Moeggenberg declined to speak about this specific incident, but said, in general, her review of a report regarding a possible assault includes reading the law enforcement report, ascertaining the criminal history of any named suspect or suspects, reviewing footage from an officer’s body camera and interviewing all potential eye witnesses.

Silver Lake Recreation Area on East Silver Lake Road includes three picnic pavilions which can be reserved in advance for a fee and the anti-mask, anti-vaccine event was held in one of these pavilions, information posted online shows.

Moeggenberg said while the pavilion may have been rented by a private group for a private function, the area around the pavilion remains open to members of the public, including news reporters.

“That’s an open area, its open to anyone,” Moeggenberg said. “I could go and walk my dog there even though they’ve rented the pavilion, and potentially be hearing what they’re saying and they wouldn’t have any recourse.”

Information posted online shows Cerone of CLM and Erik Aungst, who is associated with a private Facebook group, TCAPS our kids our choice!, helped organize the event.

Cerone did not return calls seeking comment Friday.

Traverse City Area Public Schools Board President Scott Newman-Bale said he heard similar rumors of possible in-person protests and TCAPS Superintendent Jon VanWagoner said he was aware of some online chatter about protests, but nothing concrete.

“We certainly don’t want to tell anyone they don’t have the right to protest, and I’m happy for people to give us feedback on what we’re doing in the schools,” Newman-Bale said. “But we need to consider what’s best for kids, of managing their stress level, and protesting at the schools is probably the least responsible way of achieving that objective.”

Record-Eagle Executive Editor Nathan Payne said increasing aggression toward journalists who do their jobs, who keep their communities informed, is both alarming and unacceptable.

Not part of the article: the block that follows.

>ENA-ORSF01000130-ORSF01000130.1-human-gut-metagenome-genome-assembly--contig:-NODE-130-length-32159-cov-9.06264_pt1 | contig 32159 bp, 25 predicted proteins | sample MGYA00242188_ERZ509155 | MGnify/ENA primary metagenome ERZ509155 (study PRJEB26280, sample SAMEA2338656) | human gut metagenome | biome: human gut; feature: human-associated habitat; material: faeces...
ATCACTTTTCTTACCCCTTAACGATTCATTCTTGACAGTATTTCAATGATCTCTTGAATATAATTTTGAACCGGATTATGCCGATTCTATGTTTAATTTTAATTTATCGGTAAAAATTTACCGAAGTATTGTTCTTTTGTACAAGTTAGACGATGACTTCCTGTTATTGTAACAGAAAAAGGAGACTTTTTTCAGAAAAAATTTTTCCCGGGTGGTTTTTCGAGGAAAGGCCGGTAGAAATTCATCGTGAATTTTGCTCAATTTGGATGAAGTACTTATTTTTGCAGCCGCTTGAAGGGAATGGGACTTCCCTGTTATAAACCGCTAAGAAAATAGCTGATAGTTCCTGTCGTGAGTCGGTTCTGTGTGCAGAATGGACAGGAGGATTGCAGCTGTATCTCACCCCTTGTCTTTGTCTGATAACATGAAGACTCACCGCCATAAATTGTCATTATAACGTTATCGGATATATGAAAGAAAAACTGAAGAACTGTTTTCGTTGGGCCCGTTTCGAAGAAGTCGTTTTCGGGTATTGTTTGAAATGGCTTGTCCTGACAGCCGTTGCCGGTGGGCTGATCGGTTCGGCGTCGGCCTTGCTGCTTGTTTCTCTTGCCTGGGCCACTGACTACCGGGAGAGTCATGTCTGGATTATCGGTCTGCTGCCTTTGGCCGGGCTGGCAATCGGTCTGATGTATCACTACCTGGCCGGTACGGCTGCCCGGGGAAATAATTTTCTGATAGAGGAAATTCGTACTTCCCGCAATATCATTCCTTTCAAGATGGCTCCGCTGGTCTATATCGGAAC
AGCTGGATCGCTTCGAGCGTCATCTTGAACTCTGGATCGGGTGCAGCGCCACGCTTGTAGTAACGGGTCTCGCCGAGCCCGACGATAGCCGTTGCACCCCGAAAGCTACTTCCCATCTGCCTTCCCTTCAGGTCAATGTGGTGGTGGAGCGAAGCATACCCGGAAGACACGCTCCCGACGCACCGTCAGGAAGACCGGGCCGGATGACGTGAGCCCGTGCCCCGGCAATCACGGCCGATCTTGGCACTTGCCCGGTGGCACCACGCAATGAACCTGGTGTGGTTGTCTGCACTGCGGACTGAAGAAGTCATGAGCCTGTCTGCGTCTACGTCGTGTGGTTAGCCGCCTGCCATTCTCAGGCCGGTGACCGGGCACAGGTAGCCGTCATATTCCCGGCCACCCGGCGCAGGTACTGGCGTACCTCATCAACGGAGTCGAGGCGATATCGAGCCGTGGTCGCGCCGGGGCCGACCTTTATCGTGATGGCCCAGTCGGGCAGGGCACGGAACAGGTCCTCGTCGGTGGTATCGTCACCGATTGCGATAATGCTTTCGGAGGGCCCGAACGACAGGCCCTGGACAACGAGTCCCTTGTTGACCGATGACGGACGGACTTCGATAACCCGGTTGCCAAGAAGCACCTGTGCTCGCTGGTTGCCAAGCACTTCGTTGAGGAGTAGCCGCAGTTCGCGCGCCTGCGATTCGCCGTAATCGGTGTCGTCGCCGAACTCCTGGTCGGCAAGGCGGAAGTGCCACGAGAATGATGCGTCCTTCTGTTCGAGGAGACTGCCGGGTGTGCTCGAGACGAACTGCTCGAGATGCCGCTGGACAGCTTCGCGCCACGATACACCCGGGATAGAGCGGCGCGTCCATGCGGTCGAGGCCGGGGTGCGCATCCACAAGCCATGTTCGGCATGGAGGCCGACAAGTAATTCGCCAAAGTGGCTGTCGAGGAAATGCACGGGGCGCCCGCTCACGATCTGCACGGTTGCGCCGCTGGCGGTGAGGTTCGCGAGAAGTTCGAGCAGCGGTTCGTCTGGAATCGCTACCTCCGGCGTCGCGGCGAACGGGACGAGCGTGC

“Our journalists have an important job rooted in public service,” he said. “They should be able to go to work without fear of being attacked for doing nothing more than asking questions, gathering facts and telling truths.”

Moeggenberg said she is aware of increasing reports of violence directed at news reporters in other parts of the U.S.

“It’s a huge concern,” she said, of any potential violence directed at reporters working in northern Michigan during the pandemic. “We’re seeing it more and more around the country and I really hoped we wouldn’t see it here.”

The U.S. Press Freedom Tracker, a centralized data repository of more than two dozen press freedom groups, including the Committee to Protect Journalists, reports 515 journalists have been attacked since 2017 while covering protests.

“We are greatly concerned by the growth of anti-media sentiment across the United States,” said CPJ’s U.S. and Canada Program Coordinator, Katherine Jacobsen, when told of the reported attack on Quealy.

“Reporters should not be attacked simply for doing their jobs and covering matters of public interest,” Jacobsen said. “Local newsrooms have become strapped for resources over the past decade and their reporters deserve respect, rather than retaliation, for doggedly covering community news.”

Quealy on Friday filed a story on possible protests over mask mandates at TCAPS buildings on Sept. 7, the first day of school.

“It’s my job,” Quealy said. “My job is to chase the news, to accurately report it and that’s what I was doing. ”